Following is a published reply to a BMJ article proposing to adopt social network strategies to recoup the public’s loss of trust in medical vaccine doctrine. While pointing out a small fraction of the context of the ongoing medical scandals and coverups, the reply still manages to skate around the valid scientific reasons to doubt the CDC’s financially conflicted vaccination schedule. This objective science is the source of the networked decision making which both authors lament.
The medical echo chamber has long demonstrated its ability to create “science” out of nothing but institutional self interest, and vaccination is just one more example of this. The emergent intelligence manifesting on the internet is proving itself more reliable than medicine itself, reflecting the general breakdown in the credibility of the “old power”. Apparently some authority figures believe this is justification for a lobotomy. How predictable.
Both authors should get some perspective and a sense of humility. Parents doubt the doctrine because it’s not worthy of trust, both on a factual level and on a process level.
Get some boundaries doktor.
Letters: Pushing back against antivax
Antivaccination movement exploits public’s distrust in scientific authority
BMJ 2019; 367 doi: https://doi.org/10.1136/bmj.l6960 (Published 17 December 2019)
Cite this as: BMJ 2019;367:l6960
Perera and colleagues urge us to learn from the surge of self-organising networks that are driving the rapid spread of antivaccination messages.1 Better than adopting the social media techniques of this so-called new power, the case for vaccination could get a needed boost by tackling the conditions that precipitated this challenge to the old knowledge order.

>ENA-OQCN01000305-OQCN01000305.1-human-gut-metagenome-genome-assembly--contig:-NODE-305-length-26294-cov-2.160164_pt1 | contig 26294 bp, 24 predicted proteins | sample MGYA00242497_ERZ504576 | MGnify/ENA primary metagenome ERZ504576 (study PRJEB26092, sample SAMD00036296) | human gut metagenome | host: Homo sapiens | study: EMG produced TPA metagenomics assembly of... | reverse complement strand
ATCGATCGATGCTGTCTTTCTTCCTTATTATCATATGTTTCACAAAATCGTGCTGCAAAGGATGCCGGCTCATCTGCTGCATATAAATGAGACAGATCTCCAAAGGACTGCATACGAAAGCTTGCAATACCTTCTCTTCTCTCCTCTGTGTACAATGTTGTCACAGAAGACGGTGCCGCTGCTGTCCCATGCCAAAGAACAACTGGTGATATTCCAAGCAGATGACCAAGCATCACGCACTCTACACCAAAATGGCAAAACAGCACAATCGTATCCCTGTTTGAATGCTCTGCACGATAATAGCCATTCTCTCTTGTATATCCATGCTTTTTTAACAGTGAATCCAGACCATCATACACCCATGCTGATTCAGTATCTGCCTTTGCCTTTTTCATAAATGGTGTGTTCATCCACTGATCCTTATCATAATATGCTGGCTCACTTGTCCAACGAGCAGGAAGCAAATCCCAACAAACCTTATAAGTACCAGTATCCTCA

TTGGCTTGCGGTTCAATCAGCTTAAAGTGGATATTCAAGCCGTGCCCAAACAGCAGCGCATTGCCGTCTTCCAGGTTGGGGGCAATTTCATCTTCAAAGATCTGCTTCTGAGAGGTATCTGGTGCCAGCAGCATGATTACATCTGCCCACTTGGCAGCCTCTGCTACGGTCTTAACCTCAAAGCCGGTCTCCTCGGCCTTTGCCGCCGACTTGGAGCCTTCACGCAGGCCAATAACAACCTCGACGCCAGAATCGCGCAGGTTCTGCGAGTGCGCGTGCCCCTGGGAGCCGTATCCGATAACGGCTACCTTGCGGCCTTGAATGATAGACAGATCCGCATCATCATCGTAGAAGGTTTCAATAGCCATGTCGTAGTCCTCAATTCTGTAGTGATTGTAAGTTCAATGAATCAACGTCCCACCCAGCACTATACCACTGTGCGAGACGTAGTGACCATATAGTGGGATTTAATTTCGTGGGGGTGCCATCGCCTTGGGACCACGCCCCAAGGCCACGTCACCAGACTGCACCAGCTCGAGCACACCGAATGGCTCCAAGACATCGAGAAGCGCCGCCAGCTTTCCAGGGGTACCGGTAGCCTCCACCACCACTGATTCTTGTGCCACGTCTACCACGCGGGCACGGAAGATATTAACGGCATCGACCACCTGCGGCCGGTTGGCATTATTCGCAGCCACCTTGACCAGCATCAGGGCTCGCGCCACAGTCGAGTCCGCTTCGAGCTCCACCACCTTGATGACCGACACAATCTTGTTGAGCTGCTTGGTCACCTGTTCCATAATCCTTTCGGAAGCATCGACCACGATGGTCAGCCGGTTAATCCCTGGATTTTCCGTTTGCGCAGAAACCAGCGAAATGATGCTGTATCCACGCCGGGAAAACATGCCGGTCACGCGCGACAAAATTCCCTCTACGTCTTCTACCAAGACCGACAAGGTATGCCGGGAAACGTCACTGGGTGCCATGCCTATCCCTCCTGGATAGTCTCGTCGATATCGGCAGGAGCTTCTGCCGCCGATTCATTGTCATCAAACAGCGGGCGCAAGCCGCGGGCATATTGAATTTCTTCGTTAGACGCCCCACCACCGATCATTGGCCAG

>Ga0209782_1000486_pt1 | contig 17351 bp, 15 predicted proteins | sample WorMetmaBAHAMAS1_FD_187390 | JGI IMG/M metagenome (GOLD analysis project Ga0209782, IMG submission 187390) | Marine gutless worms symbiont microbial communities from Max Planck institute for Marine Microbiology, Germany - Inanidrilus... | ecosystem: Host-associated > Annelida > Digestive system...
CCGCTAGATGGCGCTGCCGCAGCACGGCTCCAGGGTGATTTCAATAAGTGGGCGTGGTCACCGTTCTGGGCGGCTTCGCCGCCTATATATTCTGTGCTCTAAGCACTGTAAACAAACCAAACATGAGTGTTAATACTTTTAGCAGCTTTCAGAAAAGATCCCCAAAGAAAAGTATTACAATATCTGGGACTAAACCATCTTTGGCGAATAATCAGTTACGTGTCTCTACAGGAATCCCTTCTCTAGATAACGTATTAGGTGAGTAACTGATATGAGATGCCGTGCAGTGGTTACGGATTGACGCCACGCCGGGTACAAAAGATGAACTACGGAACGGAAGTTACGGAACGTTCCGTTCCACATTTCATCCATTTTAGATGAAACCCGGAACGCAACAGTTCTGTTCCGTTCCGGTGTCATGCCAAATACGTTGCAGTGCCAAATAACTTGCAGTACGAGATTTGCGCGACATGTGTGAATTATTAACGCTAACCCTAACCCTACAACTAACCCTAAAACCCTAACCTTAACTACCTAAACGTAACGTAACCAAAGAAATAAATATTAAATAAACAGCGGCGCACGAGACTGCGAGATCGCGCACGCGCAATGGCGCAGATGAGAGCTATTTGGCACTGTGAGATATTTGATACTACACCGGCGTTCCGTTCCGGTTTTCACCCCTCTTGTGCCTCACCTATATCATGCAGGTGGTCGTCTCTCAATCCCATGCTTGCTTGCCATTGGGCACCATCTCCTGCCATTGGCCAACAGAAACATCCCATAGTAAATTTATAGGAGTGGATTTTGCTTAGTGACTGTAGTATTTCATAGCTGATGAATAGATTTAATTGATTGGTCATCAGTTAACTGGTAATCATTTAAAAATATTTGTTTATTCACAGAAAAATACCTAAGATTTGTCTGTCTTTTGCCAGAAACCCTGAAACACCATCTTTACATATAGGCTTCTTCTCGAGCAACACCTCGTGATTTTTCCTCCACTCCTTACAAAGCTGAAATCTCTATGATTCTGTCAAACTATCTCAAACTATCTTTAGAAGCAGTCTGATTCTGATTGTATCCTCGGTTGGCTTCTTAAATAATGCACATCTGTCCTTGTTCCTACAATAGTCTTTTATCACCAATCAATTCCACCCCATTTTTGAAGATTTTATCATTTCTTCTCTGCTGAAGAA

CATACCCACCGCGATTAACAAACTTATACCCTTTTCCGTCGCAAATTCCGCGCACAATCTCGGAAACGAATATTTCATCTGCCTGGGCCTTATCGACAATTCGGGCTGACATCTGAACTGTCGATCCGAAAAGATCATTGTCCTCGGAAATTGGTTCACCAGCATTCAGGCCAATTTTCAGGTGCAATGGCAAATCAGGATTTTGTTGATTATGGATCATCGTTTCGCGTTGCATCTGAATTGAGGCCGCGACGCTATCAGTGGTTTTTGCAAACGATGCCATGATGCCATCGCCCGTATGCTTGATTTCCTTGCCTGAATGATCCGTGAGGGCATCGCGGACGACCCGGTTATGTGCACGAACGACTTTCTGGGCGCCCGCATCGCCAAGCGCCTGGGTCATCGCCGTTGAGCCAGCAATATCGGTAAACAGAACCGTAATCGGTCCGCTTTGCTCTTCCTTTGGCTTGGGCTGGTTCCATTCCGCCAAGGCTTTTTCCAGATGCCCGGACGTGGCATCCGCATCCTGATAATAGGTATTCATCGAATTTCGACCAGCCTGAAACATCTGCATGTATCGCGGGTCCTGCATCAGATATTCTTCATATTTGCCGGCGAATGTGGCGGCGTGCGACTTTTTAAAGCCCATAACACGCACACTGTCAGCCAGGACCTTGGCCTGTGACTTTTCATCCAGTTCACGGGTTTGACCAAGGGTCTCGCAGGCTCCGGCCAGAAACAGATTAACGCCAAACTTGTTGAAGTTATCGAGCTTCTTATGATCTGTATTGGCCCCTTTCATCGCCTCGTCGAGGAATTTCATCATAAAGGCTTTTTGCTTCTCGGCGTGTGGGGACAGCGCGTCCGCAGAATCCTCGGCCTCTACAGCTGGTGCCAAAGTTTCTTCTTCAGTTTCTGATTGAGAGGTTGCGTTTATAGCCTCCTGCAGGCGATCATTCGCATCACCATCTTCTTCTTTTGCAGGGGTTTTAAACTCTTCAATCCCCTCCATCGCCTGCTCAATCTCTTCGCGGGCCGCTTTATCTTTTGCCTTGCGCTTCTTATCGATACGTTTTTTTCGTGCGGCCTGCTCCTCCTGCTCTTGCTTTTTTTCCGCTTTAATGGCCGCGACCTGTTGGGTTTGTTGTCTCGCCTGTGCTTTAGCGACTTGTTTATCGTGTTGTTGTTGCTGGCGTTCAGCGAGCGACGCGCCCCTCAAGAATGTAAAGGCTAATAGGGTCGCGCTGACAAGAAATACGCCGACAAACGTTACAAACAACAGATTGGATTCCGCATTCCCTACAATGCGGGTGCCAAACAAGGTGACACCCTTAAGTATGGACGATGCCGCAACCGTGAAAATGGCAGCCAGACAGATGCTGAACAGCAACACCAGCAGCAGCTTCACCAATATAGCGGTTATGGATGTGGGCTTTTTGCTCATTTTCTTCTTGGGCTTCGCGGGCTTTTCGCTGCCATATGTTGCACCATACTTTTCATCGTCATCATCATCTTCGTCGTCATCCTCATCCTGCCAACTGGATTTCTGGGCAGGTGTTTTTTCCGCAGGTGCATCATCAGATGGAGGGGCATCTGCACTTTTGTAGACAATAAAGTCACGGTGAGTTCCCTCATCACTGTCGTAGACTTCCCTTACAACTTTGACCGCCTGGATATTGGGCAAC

[obligatory pharma advertisement omitted -rw]
There is no shortage of editorialising on the war on science,2 the death of expertise,3 post-truth,4 and post-fact,5 lamenting the downgrading of old power (the scientists, the moderns, the knowers of truth) and the resulting proliferation of misinformation. But vaccine hesitators and refusers—the subjects of many social scientific studies—consistently couch their non-scientific claims about vaccines (as dangerous, unnecessary, ineffective, and so on) in sincere misgivings about conflicts of interest in medical research and healthcare practice and focus on evidence that science does not work in the public interest. This should be the point of focus by the old power, as daily news stories of the mismarketing of opioids6 and the medical device scandal7 inform public attitudes about the vaccine consensus and other expert pronouncements.
The institutional apparatus of scientific authority has lost the public’s trust, and Instagram influencers have filled the void for parents struggling with the issue of vaccines. Despite all the investment in vaccine outreach, parents still frequently claim that they don’t know what to do or who to believe. The scientific consensus is not fulfilling its public function, and this is a problem of scientific governance rather than social media. Those of us invested in public health and science for the people (including vaccination) should direct efforts towards building and maintaining public trust.89 Perera and colleagues’ recommendation to adopt social media influence techniques rings hollow.
Church of Science Examines Speed of Heresy in Society
The Beast Examines the Problem of Controlling Information Contagion